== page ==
1000s stage fresh anti-austerity protests in Spain — video included
Apr 4, 2014
Tens of thousands of people have demonstrated in cities across Spain in fresh protests against the government’s tough austerity measures.
On Thursday, demonstrations were held in the capital Madrid and 53 other cities by more than 100 organizations, including the country’s top trade unions.
Several thousand people, many waving red-and-white labor union flags, marched through the streets of Madrid, calling for an end to the austerity policies.
The protests came amid highly unpopular tax rises, public salary freezes and spending cuts, which the government has been implementing to reduce its public deficit under pressure from the European Union.
Spain has promised the EU it will lower the public deficit to 5.8 percent of gross domestic product (GDP) this year, 4.2 percent next year and 2.8 percent in 2016.
The demonstrations were held ahead of a major march planned in Brussels by the European Trade Union Confederation to demand an end to the austerity drive across the EU.
Official figures show Spain’s public debt increased to a new record high last year despite numerous budget-cutting measures implemented due to financial crisis.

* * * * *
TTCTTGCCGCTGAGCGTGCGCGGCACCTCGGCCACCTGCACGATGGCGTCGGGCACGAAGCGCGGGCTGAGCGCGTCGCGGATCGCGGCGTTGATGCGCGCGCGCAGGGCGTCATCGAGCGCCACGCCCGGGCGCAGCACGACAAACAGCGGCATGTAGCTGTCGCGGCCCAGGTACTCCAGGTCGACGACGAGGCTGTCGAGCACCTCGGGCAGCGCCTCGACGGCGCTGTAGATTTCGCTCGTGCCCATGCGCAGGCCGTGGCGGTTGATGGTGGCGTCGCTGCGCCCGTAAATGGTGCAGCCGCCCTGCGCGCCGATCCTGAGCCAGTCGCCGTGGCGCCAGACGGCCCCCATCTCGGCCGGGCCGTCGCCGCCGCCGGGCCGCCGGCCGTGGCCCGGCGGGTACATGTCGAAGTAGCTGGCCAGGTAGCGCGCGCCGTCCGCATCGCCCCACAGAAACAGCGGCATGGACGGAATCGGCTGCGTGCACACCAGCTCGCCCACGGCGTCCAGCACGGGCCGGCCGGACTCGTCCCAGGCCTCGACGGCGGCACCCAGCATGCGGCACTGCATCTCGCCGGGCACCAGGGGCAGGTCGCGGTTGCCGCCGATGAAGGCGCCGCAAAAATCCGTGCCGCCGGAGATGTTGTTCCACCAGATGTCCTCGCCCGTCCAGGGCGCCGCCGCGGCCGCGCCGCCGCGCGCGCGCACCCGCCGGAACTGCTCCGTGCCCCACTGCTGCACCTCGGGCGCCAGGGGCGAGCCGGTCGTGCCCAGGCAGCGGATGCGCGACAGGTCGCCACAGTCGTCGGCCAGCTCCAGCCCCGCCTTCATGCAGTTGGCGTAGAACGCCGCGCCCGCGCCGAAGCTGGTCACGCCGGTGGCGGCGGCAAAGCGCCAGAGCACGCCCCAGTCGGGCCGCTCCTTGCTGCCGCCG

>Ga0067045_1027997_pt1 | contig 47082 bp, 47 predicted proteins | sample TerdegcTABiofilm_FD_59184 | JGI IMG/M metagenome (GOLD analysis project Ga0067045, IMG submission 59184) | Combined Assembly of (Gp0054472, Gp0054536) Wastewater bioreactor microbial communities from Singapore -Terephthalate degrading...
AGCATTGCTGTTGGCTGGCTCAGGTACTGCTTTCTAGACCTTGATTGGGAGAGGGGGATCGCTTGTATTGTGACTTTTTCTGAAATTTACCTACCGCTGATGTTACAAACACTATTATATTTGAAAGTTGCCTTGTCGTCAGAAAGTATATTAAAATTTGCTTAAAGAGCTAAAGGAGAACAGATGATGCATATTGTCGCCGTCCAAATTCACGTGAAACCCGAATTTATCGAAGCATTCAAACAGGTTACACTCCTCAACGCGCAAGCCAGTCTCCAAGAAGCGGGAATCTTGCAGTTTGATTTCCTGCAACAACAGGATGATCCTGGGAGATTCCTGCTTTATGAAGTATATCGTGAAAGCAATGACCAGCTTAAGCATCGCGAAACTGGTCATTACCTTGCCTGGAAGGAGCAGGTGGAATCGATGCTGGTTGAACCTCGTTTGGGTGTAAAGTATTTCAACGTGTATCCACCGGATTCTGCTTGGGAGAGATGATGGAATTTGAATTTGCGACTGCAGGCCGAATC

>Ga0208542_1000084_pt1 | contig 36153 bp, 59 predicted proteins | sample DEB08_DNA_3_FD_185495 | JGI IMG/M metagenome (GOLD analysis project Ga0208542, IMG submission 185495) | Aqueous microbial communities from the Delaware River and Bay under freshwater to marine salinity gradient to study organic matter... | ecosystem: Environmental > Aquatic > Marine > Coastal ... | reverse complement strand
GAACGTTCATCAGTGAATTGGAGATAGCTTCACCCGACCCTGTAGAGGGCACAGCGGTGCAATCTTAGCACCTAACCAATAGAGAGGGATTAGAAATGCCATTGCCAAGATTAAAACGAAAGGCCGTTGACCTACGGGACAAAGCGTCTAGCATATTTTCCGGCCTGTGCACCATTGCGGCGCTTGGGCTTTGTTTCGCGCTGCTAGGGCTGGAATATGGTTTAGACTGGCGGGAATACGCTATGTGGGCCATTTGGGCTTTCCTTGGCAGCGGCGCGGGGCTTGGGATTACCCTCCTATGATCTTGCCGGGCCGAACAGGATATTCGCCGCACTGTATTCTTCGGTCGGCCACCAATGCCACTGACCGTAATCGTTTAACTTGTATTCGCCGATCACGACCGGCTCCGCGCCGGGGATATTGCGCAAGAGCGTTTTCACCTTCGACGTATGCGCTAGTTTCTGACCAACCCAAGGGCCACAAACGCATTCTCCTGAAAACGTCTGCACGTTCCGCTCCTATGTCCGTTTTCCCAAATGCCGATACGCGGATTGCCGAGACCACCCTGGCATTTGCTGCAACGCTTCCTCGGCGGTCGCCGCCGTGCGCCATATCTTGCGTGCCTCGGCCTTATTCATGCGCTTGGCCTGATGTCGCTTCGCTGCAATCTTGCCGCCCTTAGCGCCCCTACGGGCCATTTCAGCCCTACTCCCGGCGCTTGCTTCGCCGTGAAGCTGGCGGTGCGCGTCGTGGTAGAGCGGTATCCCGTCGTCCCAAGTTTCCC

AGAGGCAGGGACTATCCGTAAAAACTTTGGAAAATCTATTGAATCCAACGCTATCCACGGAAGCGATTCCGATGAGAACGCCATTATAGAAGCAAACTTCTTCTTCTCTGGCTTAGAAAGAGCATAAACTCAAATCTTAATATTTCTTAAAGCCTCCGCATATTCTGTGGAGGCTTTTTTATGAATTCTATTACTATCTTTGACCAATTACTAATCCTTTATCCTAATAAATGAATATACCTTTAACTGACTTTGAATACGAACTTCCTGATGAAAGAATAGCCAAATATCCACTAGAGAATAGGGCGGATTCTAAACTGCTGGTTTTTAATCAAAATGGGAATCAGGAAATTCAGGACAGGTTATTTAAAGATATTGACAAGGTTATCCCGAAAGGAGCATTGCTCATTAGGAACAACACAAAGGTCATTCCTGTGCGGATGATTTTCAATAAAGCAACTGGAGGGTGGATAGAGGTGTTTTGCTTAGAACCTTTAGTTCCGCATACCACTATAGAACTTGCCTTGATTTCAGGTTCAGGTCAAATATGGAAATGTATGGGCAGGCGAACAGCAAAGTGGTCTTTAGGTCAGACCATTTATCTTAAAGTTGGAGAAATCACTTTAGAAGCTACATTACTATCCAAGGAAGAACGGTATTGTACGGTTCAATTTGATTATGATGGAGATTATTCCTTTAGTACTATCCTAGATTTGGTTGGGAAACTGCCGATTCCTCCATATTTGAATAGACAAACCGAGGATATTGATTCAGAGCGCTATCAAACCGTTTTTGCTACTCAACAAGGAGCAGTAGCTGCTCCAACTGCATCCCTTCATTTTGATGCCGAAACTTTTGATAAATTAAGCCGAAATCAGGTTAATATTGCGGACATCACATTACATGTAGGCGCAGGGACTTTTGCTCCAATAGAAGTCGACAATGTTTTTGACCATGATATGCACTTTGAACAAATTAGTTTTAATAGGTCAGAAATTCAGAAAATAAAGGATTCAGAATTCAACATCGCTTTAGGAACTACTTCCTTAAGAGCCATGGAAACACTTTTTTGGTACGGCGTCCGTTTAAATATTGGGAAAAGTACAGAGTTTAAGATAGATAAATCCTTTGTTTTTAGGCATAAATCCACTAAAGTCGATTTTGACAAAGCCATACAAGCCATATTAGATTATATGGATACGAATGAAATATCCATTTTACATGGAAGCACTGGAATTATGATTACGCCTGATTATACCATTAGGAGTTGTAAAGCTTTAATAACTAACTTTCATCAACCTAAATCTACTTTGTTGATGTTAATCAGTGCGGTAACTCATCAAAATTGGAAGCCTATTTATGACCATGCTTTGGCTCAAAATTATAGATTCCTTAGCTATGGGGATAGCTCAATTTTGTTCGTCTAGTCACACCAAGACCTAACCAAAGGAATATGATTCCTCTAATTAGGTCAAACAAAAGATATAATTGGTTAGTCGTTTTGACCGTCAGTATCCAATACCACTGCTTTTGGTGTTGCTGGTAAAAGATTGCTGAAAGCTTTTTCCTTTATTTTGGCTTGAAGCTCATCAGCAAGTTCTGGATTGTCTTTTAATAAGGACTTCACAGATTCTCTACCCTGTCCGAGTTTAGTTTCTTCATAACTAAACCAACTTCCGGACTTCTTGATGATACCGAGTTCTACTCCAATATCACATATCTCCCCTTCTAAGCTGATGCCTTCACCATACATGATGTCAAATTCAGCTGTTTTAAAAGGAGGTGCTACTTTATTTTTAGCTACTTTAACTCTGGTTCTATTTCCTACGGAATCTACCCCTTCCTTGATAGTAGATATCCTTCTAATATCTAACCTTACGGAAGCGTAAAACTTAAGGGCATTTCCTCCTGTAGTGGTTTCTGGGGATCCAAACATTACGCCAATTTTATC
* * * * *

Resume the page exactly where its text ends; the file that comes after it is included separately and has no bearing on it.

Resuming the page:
According to data released by the Spanish central bank on March 14, the government’s debt reached 93.9 percent of the GDP in 2013. The figure showed a sharp rise compared to the previous record of 86 percent registered a year earlier.
Spain has been struggling to deal with its worst economic crisis since World War II, which has left millions of Spaniards jobless and unable to make a living.
A fifth of the country’s population is living under the poverty threshold as defined by Eurostat, the EU’s statistics office. The dearth of jobs and the deepest austerity in more than 30 years have pushed average household income down 10 percent since 2008.
Prime Minister Mariano Rajoy’s government has been sharply criticized over its austerity measures.
Spaniards have staged numerous protests against the government’s spending cuts, arguing that austerity measures have resulted in more job losses in recent years.